"New York, New York," Ryan Adams

"Adams tells the story of love in the city, but the best part of the song is listening for all the places he sings about and seeing if you've been there. Oh, and the sax solo at the end." --Emilee Lindner

"New York / N.Y.," Nina Hagen

"Honorable mentions to Azealia Banks’ '212' and Le Tigre’s 'My My Metrocard,' but I’d have to pick Nina Hagen’s 'New York / N.Y.' The phantasmagoric club-hopping anthem is basically a time capsule of early-‘80s New York nightlife, with Hagen as its bellowing, East German protector." --John Walker

"Manhattan," Cat Power

"This song makes me sad, but in a comforting way. New York can be so lonely but so overwhelming at the same time. The video is awesome because she just gets on one of those big tour busses and lip synchs throughout the city and makes friends with buskers." --Emilee Lindner

"Marching Bands of Manhattan," Death Cab for Cutie

"How cool is it that Death Cab for Cutie wrote an ode to NYC called 'Marching Bands of Manhattan' considering they’re from Bellingham, Washington? It’s not my favorite song of theirs, but it was beautiful when they would perform it at concerts here and the whole crowd, including myself, would sing along." --Abby Devora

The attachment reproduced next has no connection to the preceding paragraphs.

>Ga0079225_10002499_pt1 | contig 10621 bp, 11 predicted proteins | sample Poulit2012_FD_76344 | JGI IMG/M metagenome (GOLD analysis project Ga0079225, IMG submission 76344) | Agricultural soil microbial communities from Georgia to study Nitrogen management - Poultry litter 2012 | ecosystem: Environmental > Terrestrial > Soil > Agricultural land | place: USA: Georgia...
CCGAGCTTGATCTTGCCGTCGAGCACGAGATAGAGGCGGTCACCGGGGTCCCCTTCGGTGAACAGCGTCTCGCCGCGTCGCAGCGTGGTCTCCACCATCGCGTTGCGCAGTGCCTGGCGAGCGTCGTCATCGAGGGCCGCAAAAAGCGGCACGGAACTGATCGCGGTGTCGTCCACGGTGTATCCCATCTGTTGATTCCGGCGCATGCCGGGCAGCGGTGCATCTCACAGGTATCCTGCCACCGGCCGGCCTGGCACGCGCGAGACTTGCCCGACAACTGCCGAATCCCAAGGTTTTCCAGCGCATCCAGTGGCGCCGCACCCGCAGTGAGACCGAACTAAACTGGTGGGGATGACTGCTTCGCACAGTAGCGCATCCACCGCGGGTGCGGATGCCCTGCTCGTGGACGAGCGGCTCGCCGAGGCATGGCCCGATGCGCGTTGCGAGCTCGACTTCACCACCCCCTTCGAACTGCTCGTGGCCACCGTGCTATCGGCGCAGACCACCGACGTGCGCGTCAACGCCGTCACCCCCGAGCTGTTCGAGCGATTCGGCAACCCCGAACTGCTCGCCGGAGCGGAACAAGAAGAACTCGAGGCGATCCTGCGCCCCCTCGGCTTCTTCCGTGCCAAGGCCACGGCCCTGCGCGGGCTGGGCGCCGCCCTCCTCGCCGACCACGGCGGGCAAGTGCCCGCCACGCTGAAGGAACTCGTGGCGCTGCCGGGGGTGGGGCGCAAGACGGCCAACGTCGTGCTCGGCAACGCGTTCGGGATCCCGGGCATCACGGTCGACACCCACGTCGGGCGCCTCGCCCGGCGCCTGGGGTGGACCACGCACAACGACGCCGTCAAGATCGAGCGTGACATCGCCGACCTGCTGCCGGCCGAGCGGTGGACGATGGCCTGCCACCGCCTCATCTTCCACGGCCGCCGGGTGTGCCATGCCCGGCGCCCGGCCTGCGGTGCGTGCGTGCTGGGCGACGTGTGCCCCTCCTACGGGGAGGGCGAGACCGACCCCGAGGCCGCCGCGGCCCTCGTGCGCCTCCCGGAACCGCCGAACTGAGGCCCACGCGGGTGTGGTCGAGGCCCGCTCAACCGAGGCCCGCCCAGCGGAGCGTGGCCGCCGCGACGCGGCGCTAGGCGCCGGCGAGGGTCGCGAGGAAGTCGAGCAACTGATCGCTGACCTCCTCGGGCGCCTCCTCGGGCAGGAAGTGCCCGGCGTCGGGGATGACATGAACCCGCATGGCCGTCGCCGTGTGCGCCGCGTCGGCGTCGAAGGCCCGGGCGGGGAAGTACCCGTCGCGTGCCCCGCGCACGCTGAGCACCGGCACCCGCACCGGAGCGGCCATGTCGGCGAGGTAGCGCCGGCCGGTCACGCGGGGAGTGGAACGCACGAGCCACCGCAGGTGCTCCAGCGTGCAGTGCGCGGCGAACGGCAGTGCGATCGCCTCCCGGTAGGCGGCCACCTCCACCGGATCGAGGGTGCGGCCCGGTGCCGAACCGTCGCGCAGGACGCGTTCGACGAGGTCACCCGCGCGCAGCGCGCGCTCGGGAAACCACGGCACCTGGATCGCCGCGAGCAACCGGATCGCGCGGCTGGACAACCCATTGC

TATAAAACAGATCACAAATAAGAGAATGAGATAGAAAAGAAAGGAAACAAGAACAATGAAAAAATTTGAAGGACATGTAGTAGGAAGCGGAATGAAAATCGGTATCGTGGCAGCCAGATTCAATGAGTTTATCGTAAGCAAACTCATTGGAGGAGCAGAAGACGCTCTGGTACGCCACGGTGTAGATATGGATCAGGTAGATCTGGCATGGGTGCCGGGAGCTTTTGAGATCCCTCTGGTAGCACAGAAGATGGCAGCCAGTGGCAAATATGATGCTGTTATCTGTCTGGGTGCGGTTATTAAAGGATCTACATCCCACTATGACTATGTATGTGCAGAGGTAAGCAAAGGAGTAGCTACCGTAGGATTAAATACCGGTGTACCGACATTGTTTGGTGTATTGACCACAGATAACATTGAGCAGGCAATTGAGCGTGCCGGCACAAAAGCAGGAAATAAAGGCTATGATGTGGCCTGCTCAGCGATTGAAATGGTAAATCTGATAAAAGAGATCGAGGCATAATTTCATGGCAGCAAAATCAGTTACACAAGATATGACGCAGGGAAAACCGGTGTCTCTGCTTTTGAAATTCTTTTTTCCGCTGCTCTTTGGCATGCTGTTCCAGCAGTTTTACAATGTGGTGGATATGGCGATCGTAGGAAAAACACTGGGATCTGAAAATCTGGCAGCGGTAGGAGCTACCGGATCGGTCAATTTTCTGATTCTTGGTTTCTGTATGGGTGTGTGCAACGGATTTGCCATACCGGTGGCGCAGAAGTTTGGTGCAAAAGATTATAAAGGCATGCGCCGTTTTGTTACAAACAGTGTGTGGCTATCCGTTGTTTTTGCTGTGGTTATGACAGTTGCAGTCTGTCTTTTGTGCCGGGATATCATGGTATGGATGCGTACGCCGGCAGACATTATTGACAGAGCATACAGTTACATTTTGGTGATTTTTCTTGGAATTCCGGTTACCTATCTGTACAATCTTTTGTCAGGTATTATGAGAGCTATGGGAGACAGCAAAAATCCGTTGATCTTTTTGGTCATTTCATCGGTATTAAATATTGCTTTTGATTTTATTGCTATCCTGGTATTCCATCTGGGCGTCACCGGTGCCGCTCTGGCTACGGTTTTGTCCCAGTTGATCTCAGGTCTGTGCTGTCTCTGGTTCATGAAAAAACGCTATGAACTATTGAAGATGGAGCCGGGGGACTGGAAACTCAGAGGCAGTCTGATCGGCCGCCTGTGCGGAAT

"New York, I Love You But You’re Bringing Me Down," LCD Soundsystem

"In 2007, to claim that New York was dead, even though James Murphy had previously claimed the same in 2002, was just a sign of the times. The internet lives, everything else is cooler, move to Detroit, why didn’t you move to Portland, what happened to Austin? Or even another country because, let’s be fair, Bush is still president and we have been in a war since the early aughts -- we were exhausted. 'Take me off your mailing list, For kids that think it still exists, Yes, for those who think it still exists, Maybe I'm wrong, And maybe you're right.' In New York, the kids are always right. I’m from here, Brooklyn to be exact. I’ve seen a lot of eras here and just like life itself, the city is never stagnant. The city never sleeps. It dies, but it also is born again. For every 'new' neighborhood, every new party, every single scene, there is always another that just became a thing. Were you there? As bittersweet as that is, it’s the same for this song. Every time you feel like you’re at the end of your New York rope, remember 'New' is in the title, you are just growing. This song might just help you get over yourself. 'I was there' at the last LCD show at Madison Square Garden, and this was the last song played after four hours. As sad as that was, we still went out after, partied and moved on to the next chapter of our New, New York." --Brendan Kennedy

“N.Y. State of Mind,” Nas

"No one has ever captured the underbelly of New York like Nas did on 'N.Y. State of Mind.' Yes, NYC is the big city of dreams and if you can make it here then you can make it anywhere, but what artists forget the people that get left behind, the broken dreams from the ones that never make it. Nas painted that picture perfectly." --Rob Markman